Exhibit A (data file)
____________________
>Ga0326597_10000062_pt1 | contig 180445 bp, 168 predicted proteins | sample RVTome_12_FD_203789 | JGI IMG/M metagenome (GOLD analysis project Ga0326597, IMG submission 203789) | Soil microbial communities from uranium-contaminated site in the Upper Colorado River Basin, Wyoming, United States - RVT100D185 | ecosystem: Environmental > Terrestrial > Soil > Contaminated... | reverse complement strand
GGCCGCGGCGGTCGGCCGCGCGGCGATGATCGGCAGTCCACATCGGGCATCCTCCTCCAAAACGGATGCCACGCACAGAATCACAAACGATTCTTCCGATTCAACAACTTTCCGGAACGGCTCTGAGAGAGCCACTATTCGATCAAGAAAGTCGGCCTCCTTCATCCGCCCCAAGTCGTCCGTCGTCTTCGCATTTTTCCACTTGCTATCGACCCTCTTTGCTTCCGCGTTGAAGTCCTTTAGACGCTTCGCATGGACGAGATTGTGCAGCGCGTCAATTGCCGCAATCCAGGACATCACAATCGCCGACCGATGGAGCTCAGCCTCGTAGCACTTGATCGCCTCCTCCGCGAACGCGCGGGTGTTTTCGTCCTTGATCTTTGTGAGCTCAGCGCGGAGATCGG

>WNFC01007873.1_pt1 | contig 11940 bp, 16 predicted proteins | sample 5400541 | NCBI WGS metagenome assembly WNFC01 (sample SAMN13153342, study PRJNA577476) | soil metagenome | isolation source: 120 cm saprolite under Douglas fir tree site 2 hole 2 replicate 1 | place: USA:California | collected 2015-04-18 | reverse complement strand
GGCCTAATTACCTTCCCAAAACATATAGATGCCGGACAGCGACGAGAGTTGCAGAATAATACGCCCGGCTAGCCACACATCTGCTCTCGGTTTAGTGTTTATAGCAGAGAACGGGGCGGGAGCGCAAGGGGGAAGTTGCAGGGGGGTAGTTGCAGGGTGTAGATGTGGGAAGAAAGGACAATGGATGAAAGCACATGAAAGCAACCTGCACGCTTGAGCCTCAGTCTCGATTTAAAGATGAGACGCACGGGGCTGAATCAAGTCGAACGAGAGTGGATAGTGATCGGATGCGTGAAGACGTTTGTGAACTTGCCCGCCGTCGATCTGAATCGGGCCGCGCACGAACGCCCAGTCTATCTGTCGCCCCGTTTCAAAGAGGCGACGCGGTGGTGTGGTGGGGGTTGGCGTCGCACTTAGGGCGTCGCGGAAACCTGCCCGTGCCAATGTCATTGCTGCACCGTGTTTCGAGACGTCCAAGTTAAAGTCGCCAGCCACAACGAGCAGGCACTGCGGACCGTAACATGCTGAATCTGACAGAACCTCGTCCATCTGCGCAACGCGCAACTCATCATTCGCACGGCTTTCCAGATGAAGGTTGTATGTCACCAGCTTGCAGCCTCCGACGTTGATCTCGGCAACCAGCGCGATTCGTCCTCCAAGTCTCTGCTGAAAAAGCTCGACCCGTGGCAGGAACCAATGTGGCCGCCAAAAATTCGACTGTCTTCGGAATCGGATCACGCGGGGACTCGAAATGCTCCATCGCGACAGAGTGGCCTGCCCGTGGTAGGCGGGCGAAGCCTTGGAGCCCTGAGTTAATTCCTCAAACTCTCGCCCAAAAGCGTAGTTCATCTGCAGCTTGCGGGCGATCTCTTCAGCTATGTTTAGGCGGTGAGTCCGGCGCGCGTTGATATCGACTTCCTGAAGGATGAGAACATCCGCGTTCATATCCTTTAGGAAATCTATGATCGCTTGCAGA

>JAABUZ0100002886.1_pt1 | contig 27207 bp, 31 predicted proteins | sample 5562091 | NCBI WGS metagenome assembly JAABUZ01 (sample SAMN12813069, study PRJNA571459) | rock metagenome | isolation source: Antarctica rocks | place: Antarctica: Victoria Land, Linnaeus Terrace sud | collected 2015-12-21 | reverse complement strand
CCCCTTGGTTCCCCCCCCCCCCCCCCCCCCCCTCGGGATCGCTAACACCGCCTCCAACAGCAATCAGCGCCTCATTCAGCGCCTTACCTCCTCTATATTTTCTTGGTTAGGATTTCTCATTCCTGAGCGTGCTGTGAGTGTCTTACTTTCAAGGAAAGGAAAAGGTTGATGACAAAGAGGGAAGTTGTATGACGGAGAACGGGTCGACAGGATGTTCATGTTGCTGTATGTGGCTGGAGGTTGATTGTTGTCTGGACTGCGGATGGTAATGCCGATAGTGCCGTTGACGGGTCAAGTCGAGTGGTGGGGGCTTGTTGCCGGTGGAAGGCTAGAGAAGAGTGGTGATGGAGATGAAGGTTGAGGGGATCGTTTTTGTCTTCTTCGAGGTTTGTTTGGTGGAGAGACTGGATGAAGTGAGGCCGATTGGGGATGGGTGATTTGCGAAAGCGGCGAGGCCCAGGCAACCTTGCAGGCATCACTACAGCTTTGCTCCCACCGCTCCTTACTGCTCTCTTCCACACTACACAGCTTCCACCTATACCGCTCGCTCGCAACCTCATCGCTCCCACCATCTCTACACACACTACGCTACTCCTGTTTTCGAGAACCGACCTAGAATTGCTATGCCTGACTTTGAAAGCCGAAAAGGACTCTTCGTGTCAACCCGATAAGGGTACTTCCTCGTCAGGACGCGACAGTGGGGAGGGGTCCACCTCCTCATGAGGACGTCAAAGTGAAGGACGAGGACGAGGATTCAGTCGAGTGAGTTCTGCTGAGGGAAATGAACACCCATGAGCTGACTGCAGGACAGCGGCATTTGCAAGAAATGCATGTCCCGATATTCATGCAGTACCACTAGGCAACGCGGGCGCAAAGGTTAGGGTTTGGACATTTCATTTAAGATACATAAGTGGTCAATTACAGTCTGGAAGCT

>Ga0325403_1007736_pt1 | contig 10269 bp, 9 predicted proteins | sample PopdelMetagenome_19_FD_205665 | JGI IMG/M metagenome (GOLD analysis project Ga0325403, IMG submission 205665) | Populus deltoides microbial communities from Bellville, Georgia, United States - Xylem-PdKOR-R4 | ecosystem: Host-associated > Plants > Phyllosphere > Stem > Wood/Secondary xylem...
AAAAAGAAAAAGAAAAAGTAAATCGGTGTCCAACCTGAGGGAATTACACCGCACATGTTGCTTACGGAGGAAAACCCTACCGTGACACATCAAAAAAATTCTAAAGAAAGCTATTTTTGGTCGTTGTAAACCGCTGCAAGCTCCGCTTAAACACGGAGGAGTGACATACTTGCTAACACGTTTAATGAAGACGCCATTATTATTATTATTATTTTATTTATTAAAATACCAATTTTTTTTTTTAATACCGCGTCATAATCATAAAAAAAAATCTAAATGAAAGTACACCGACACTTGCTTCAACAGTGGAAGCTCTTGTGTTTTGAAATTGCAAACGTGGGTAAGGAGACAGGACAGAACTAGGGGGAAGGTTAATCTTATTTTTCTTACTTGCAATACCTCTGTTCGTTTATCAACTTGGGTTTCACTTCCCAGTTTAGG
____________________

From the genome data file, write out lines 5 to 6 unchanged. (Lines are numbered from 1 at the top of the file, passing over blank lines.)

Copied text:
>JAABUZ0100002886.1_pt1 | contig 27207 bp, 31 predicted proteins | sample 5562091 | NCBI WGS metagenome assembly JAABUZ01 (sample SAMN12813069, study PRJNA571459) | rock metagenome | isolation source: Antarctica rocks | place: Antarctica: Victoria Land, Linnaeus Terrace sud | collected 2015-12-21 | reverse complement strand
CCCCTTGGTTCCCCCCCCCCCCCCCCCCCCCCTCGGGATCGCTAACACCGCCTCCAACAGCAATCAGCGCCTCATTCAGCGCCTTACCTCCTCTATATTTTCTTGGTTAGGATTTCTCATTCCTGAGCGTGCTGTGAGTGTCTTACTTTCAAGGAAAGGAAAAGGTTGATGACAAAGAGGGAAGTTGTATGACGGAGAACGGGTCGACAGGATGTTCATGTTGCTGTATGTGGCTGGAGGTTGATTGTTGTCTGGACTGCGGATGGTAATGCCGATAGTGCCGTTGACGGGTCAAGTCGAGTGGTGGGGGCTTGTTGCCGGTGGAAGGCTAGAGAAGAGTGGTGATGGAGATGAAGGTTGAGGGGATCGTTTTTGTCTTCTTCGAGGTTTGTTTGGTGGAGAGACTGGATGAAGTGAGGCCGATTGGGGATGGGTGATTTGCGAAAGCGGCGAGGCCCAGGCAACCTTGCAGGCATCACTACAGCTTTGCTCCCACCGCTCCTTACTGCTCTCTTCCACACTACACAGCTTCCACCTATACCGCTCGCTCGCAACCTCATCGCTCCCACCATCTCTACACACACTACGCTACTCCTGTTTTCGAGAACCGACCTAGAATTGCTATGCCTGACTTTGAAAGCCGAAAAGGACTCTTCGTGTCAACCCGATAAGGGTACTTCCTCGTCAGGACGCGACAGTGGGGAGGGGTCCACCTCCTCATGAGGACGTCAAAGTGAAGGACGAGGACGAGGATTCAGTCGAGTGAGTTCTGCTGAGGGAAATGAACACCCATGAGCTGACTGCAGGACAGCGGCATTTGCAAGAAATGCATGTCCCGATATTCATGCAGTACCACTAGGCAACGCGGGCGCAAAGGTTAGGGTTTGGACATTTCATTTAAGATACATAAGTGGTCAATTACAGTCTGGAAGCT